Power of
clean energy

Strong bilateral ties, innovation and diversity key for booming sector


As countries around the world confront the realities of climate change, global cooperation is key to developing solutions that will result in environmentally and socially responsible energy that is clean. This was the central topic of a virtual forum held on November 1920.

Titled The Canadian Energy Forum — Advancing the Canada–Japan Energy Security Partnership, the event drew speakers from both sides of the Pacific representing a wide range of perspectives. The moderators were Counsellor (Commercial) and Senior Trade Commissioner David Bostwick and First Secretary (Com­mer­cial) and Trade Commissioner Mark Mylvaganam, both from the Embassy of Canada to Japan. 

Supporting partners for the occasion were the Japan Oil, Gas and Metals National Corporation (JOGMEC), the provinces of British Columbia and Alberta, as well as the Canadian Chamber of Commerce in Japan. 

The forum began with remarks from Ambassador of Canada to Japan Ian Burney, who reflected on the major issues of the year, while acknowledging the strength of bilateral ties: “As you all know, 2020 has been a difficult year. But I’m pleased to be able to say that the Canada–Japan relationship has not only held up well during this challenging period, but has actually never been stronger. And nowhere is the importance and potential of Canada’s partnership with Japan clearer than in the energy sector.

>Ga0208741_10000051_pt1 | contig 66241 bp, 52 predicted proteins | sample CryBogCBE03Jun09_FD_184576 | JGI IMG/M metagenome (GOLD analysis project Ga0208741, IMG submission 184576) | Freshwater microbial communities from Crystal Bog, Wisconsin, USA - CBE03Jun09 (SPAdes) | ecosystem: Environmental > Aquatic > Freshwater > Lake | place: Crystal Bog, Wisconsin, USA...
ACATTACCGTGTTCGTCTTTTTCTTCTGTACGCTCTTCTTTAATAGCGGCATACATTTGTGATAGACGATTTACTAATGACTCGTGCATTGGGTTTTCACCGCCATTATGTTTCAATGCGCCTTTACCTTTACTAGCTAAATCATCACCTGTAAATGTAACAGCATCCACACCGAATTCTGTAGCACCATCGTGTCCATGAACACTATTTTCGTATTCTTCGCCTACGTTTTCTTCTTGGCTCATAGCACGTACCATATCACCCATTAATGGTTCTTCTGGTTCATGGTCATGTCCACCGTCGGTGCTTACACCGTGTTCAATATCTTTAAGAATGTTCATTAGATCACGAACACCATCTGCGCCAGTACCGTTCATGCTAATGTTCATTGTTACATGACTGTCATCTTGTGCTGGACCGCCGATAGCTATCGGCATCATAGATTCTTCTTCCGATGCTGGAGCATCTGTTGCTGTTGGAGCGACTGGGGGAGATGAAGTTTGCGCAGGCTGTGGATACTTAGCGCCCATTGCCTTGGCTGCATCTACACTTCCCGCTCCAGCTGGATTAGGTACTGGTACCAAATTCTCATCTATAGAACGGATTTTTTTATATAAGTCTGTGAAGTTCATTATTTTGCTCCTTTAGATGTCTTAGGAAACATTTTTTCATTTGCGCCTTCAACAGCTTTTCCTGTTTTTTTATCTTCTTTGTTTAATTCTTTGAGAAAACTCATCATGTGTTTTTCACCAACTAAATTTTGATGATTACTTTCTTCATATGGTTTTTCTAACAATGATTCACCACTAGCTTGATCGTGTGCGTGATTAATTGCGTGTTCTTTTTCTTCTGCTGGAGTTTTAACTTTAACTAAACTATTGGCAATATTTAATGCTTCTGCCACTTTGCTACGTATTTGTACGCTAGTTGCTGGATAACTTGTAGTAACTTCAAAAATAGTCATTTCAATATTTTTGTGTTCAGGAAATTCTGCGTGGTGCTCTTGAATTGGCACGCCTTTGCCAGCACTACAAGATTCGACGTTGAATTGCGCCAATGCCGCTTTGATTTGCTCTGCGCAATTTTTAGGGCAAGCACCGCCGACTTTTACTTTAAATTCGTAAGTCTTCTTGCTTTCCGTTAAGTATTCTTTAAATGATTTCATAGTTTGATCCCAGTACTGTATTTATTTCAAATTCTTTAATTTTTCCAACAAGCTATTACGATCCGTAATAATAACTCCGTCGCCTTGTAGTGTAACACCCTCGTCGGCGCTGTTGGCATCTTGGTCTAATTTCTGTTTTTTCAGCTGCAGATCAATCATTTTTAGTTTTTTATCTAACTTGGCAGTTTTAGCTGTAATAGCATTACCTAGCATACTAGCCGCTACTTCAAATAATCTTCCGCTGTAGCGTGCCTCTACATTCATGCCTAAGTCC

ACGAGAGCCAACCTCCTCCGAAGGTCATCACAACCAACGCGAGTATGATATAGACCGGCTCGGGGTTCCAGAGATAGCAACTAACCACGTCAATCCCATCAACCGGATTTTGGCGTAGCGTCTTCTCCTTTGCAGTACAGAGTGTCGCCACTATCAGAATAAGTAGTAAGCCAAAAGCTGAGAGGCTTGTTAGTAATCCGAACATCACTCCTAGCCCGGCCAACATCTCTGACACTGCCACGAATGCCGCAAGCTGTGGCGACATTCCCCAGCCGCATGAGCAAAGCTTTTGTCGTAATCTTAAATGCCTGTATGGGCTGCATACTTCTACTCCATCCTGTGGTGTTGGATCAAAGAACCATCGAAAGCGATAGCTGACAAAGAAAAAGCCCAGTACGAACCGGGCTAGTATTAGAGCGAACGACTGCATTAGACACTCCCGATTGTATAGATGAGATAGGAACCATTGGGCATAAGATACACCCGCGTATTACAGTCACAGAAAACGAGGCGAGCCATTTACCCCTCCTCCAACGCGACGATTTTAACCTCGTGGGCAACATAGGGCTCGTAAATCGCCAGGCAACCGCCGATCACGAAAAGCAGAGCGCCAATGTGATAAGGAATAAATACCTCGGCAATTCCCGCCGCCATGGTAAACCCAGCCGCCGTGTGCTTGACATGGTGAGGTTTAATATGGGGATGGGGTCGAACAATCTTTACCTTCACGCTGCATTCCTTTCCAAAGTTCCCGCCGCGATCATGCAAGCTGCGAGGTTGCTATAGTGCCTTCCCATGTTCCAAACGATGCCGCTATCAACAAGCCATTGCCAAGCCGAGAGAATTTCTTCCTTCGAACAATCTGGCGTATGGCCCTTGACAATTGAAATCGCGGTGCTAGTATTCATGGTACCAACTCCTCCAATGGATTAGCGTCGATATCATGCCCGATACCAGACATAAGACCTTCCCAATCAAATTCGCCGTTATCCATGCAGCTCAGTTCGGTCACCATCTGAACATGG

“As you all know, Canada is one of the top energy producers in the world, with 10 per cent of the world’s oil reserves, and enough natural gas to sustain production for the next 300 years. And with Canadian natural gas prices being amongst the lowest globally, Canada is well positioned to produce and supply liquefied natural gas markets.  

“Beyond the attractive fiscal and political stability that we offer, Canada has a decided geographic advantage over its competitors. Indeed, we are only eight to 10 shipping days to Japan from our north and west coasts. In addition, the construction of the C$40 billion [liquefied natural gas] Canada project, the Coastal Gas Pipeline and the Trans-Mountain Expansion have all continued uninterrupted despite the Covid-19 pandemic. This is a clear demonstration of Canada’s resilience and its determination to move forward with the development of our energy infrastructure.”